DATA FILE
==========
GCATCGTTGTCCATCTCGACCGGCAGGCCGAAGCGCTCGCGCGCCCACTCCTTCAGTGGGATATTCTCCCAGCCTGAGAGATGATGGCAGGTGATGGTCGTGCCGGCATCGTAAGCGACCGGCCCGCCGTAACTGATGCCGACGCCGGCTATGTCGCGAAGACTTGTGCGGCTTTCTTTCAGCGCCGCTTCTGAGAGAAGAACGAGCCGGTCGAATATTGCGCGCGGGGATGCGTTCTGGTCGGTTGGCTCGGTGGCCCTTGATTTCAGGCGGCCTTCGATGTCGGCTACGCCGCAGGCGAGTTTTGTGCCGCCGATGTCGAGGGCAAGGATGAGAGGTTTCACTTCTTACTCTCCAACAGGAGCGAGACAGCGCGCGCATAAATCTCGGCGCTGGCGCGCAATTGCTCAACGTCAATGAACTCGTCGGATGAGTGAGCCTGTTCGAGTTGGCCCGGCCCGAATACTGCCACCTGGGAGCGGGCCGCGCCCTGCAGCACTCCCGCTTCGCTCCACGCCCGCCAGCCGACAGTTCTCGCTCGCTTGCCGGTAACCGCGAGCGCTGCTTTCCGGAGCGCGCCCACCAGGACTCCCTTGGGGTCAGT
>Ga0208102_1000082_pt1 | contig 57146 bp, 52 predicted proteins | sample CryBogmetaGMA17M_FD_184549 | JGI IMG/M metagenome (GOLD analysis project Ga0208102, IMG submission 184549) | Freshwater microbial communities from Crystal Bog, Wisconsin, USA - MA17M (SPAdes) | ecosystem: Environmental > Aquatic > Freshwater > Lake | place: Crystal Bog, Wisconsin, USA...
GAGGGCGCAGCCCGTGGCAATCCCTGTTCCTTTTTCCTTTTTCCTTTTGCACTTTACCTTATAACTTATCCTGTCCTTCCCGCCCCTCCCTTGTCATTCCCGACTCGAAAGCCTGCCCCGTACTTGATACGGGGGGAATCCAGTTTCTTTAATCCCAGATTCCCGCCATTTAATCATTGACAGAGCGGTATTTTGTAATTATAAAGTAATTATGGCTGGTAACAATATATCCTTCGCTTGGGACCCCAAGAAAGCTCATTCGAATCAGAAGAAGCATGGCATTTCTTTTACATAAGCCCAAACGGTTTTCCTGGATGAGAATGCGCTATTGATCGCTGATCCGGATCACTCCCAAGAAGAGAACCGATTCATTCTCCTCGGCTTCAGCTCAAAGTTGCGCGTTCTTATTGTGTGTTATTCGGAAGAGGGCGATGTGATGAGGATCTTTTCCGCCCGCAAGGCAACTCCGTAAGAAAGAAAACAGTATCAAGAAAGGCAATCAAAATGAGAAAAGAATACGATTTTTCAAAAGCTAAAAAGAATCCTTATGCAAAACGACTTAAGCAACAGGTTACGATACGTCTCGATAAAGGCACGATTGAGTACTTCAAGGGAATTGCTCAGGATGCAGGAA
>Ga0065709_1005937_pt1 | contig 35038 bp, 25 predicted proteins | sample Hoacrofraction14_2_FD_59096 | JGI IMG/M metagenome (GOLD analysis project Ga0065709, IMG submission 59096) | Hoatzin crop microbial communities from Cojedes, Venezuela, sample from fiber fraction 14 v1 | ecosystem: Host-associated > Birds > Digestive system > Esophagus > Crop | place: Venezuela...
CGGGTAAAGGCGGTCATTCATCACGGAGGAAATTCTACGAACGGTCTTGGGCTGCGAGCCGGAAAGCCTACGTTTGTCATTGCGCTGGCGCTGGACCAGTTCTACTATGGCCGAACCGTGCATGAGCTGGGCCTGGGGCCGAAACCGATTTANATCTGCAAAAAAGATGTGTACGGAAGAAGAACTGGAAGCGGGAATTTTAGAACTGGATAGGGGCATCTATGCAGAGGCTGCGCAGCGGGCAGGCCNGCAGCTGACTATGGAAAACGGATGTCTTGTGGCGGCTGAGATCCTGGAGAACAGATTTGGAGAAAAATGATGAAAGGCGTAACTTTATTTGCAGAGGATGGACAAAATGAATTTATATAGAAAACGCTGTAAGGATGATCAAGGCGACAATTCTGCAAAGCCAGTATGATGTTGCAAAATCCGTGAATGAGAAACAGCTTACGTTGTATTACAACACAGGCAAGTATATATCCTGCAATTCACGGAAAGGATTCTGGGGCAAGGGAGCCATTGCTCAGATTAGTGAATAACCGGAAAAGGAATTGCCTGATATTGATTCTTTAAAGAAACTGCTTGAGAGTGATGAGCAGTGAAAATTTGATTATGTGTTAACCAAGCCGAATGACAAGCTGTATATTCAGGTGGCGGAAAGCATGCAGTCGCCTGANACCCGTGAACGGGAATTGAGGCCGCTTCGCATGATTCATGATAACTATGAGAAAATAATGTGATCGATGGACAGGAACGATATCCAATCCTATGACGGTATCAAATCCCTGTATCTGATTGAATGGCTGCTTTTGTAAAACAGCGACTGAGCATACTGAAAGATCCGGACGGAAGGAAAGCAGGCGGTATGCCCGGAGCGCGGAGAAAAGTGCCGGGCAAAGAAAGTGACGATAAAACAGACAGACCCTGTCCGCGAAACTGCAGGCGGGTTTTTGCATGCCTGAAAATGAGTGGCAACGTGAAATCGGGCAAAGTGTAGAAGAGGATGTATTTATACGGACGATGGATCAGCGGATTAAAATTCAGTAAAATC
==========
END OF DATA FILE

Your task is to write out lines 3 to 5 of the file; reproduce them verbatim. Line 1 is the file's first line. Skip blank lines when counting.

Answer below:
GAGGGCGCAGCCCGTGGCAATCCCTGTTCCTTTTTCCTTTTTCCTTTTGCACTTTACCTTATAACTTATCCTGTCCTTCCCGCCCCTCCCTTGTCATTCCCGACTCGAAAGCCTGCCCCGTACTTGATACGGGGGGAATCCAGTTTCTTTAATCCCAGATTCCCGCCATTTAATCATTGACAGAGCGGTATTTTGTAATTATAAAGTAATTATGGCTGGTAACAATATATCCTTCGCTTGGGACCCCAAGAAAGCTCATTCGAATCAGAAGAAGCATGGCATTTCTTTTACATAAGCCCAAACGGTTTTCCTGGATGAGAATGCGCTATTGATCGCTGATCCGGATCACTCCCAAGAAGAGAACCGATTCATTCTCCTCGGCTTCAGCTCAAAGTTGCGCGTTCTTATTGTGTGTTATTCGGAAGAGGGCGATGTGATGAGGATCTTTTCCGCCCGCAAGGCAACTCCGTAAGAAAGAAAACAGTATCAAGAAAGGCAATCAAAATGAGAAAAGAATACGATTTTTCAAAAGCTAAAAAGAATCCTTATGCAAAACGACTTAAGCAACAGGTTACGATACGTCTCGATAAAGGCACGATTGAGTACTTCAAGGGAATTGCTCAGGATGCAGGAA
>Ga0065709_1005937_pt1 | contig 35038 bp, 25 predicted proteins | sample Hoacrofraction14_2_FD_59096 | JGI IMG/M metagenome (GOLD analysis project Ga0065709, IMG submission 59096) | Hoatzin crop microbial communities from Cojedes, Venezuela, sample from fiber fraction 14 v1 | ecosystem: Host-associated > Birds > Digestive system > Esophagus > Crop | place: Venezuela...
CGGGTAAAGGCGGTCATTCATCACGGAGGAAATTCTACGAACGGTCTTGGGCTGCGAGCCGGAAAGCCTACGTTTGTCATTGCGCTGGCGCTGGACCAGTTCTACTATGGCCGAACCGTGCATGAGCTGGGCCTGGGGCCGAAACCGATTTANATCTGCAAAAAAGATGTGTACGGAAGAAGAACTGGAAGCGGGAATTTTAGAACTGGATAGGGGCATCTATGCAGAGGCTGCGCAGCGGGCAGGCCNGCAGCTGACTATGGAAAACGGATGTCTTGTGGCGGCTGAGATCCTGGAGAACAGATTTGGAGAAAAATGATGAAAGGCGTAACTTTATTTGCAGAGGATGGACAAAATGAATTTATATAGAAAACGCTGTAAGGATGATCAAGGCGACAATTCTGCAAAGCCAGTATGATGTTGCAAAATCCGTGAATGAGAAACAGCTTACGTTGTATTACAACACAGGCAAGTATATATCCTGCAATTCACGGAAAGGATTCTGGGGCAAGGGAGCCATTGCTCAGATTAGTGAATAACCGGAAAAGGAATTGCCTGATATTGATTCTTTAAAGAAACTGCTTGAGAGTGATGAGCAGTGAAAATTTGATTATGTGTTAACCAAGCCGAATGACAAGCTGTATATTCAGGTGGCGGAAAGCATGCAGTCGCCTGANACCCGTGAACGGGAATTGAGGCCGCTTCGCATGATTCATGATAACTATGAGAAAATAATGTGATCGATGGACAGGAACGATATCCAATCCTATGACGGTATCAAATCCCTGTATCTGATTGAATGGCTGCTTTTGTAAAACAGCGACTGAGCATACTGAAAGATCCGGACGGAAGGAAAGCAGGCGGTATGCCCGGAGCGCGGAGAAAAGTGCCGGGCAAAGAAAGTGACGATAAAACAGACAGACCCTGTCCGCGAAACTGCAGGCGGGTTTTTGCATGCCTGAAAATGAGTGGCAACGTGAAATCGGGCAAAGTGTAGAAGAGGATGTATTTATACGGACGATGGATCAGCGGATTAAAATTCAGTAAAATC